Julia Rogers is a visual artist using performance, installation, photography, drawing and painting to communicate. She has explored responses in performance, 2D, 3D and installation. Her work uses light and shade to transform the environment in which the object is placed, expanding and altering its presence and meaning. Site-specific work responds to the history, people and particular space to develop challenging and engaging pieces. Mortality and morality are concepts that are of interest and responses are developed through sustained exploration in a range of materials and methods of presentation. The structure of the human form is frequently referenced, with an interest in aesthetics, shape and symbolism. Throughout her work there is an essence of the ethereal, simplicity of form, and reference to time. Rogers is interested in what remains after everything else has decayed, when all else has disintegrated. All that are left are the shadows etched into our memory. A simplified, idealised reality.
Newbury Weekly News arts review
The hall at Ace Space in Newbury is currently filled with eight large paintings by Julia Rogers, showing her skill as a colourist, and most sharing a narrative dimension: sometimes fugitive; sometimes suggested through mark making; or sometimes evident in figuration.
There is a feel of Robert Rauschenberg to several of the pieces, including the richly coloured diptych ‘Jimi’ and ‘Hey You’, both with scratched and drawn elements. ‘Jimi’ is a homage to Hendrix, with collaged features – torn gig posters – and typography, the figure ‘50’ alluding to the number of years which have elapsed since he literally electrified the world with his guitar playing. The black and white starburst in each painting, suggestive of beams of stage lights and fame, lie at opposite corners of the compositions, theatrically linking them.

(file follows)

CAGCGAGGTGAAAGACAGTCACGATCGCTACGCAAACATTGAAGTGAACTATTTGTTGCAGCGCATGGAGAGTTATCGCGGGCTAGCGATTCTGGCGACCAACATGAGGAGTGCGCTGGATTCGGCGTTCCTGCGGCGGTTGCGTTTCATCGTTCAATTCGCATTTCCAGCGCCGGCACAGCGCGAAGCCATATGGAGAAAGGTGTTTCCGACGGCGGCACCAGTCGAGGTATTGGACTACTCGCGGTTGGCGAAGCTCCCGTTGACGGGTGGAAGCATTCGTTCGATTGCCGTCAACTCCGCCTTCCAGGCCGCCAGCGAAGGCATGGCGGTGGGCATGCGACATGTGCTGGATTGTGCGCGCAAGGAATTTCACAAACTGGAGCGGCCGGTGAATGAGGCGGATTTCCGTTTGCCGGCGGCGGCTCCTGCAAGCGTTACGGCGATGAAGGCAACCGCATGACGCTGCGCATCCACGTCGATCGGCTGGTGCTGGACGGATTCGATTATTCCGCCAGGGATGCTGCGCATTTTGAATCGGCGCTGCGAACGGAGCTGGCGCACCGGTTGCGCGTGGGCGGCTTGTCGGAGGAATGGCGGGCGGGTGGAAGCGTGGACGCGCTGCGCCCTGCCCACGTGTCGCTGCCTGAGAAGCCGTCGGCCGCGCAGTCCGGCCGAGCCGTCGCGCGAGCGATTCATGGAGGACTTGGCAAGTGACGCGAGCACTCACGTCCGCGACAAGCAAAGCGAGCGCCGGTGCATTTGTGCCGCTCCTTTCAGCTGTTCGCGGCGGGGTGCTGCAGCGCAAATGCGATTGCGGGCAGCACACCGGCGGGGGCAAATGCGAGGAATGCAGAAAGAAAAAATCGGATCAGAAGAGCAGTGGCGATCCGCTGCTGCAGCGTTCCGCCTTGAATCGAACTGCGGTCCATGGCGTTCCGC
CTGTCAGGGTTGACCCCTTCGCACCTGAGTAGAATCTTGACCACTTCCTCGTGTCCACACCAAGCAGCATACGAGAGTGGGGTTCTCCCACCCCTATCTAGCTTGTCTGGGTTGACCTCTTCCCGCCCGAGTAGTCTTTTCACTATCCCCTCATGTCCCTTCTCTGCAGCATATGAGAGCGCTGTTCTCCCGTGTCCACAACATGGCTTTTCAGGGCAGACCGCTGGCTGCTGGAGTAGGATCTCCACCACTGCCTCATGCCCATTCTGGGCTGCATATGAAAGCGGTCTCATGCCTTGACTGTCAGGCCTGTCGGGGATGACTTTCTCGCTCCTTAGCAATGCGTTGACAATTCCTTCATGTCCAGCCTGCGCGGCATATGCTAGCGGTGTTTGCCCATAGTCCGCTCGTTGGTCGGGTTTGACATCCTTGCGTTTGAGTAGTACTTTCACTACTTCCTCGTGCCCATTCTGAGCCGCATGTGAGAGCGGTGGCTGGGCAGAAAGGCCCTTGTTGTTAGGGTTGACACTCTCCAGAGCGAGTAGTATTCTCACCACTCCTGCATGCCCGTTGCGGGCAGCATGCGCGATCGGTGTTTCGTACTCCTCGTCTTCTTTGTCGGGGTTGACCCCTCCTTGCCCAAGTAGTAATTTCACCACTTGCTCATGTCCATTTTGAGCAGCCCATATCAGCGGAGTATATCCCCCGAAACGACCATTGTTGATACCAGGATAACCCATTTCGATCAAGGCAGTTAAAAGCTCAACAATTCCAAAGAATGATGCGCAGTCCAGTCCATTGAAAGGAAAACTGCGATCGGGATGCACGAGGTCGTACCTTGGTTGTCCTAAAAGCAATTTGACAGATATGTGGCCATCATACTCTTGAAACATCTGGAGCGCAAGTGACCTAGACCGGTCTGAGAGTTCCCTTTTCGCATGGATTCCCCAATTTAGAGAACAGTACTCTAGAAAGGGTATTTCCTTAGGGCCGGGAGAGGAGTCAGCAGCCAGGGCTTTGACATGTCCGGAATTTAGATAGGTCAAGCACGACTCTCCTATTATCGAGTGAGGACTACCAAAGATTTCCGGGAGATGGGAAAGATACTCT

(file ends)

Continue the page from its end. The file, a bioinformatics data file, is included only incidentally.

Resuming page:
Rogers’ enjoyment of the physical qualities of paint and colour combinations is also apparent in ‘Failed’. Vibrant blocks of paint are scored with drawn elements to reveal the paint beneath, and there is some representation: are we in an interior with a window? Typographical features contrast formal – and formalised – printing with spontaneous, free drawing, within this unified work.
Several works hang, scroll like, on large unfurled sheets of paper. ‘An Audience with Caligula’ is one of three pieces concerned with myth and ancient cultures. Drawing is again evident, with layers of skimmed paint pierced through to the layers beneath; figurative and semi-figurative elements are loosely drawn over abstract blocks of colour. There is a hint of a threat: a Disney-esque form is juxtaposed with two sinister figures, their beak-like heads evoking medieval physicians. There is danger – and death – in the unsettled surface and winged skeleton of the black and white ‘Myth and Mortality II’ (graphite and paint); ‘Torn’, a large sheet of paper pierced by a tear, pays homage to Lucio Fontana.
In the delicate ‘Ancestral Stories’, drawing predominates. A bovine skull and its echoed form evoke ancient, pre-Christian cultures. Spontaneously applied and splashed colour lies on a graph-like asymmetrical grid pattern, the centre pinning down a bold, black typographic X. ‘Constellation’, in black, white and gold, a spherical planet or perhaps the universe, is dotted with small red and blue motifs, like Google map markers. Hung during its making at several different angles, the dripping paint has created a delicate white burst, shooting beyond the sphere into the dense coal-black of space.
The show can be seen by those attending classes or events at Ace Space, or by appointment.
Showing in the bar, and not part of this review, are works by Gavin Wilkinson, major pieces from some of his previous shows.
Julia Rogers’s website is http://www.axisweb.org/p/juliarogers/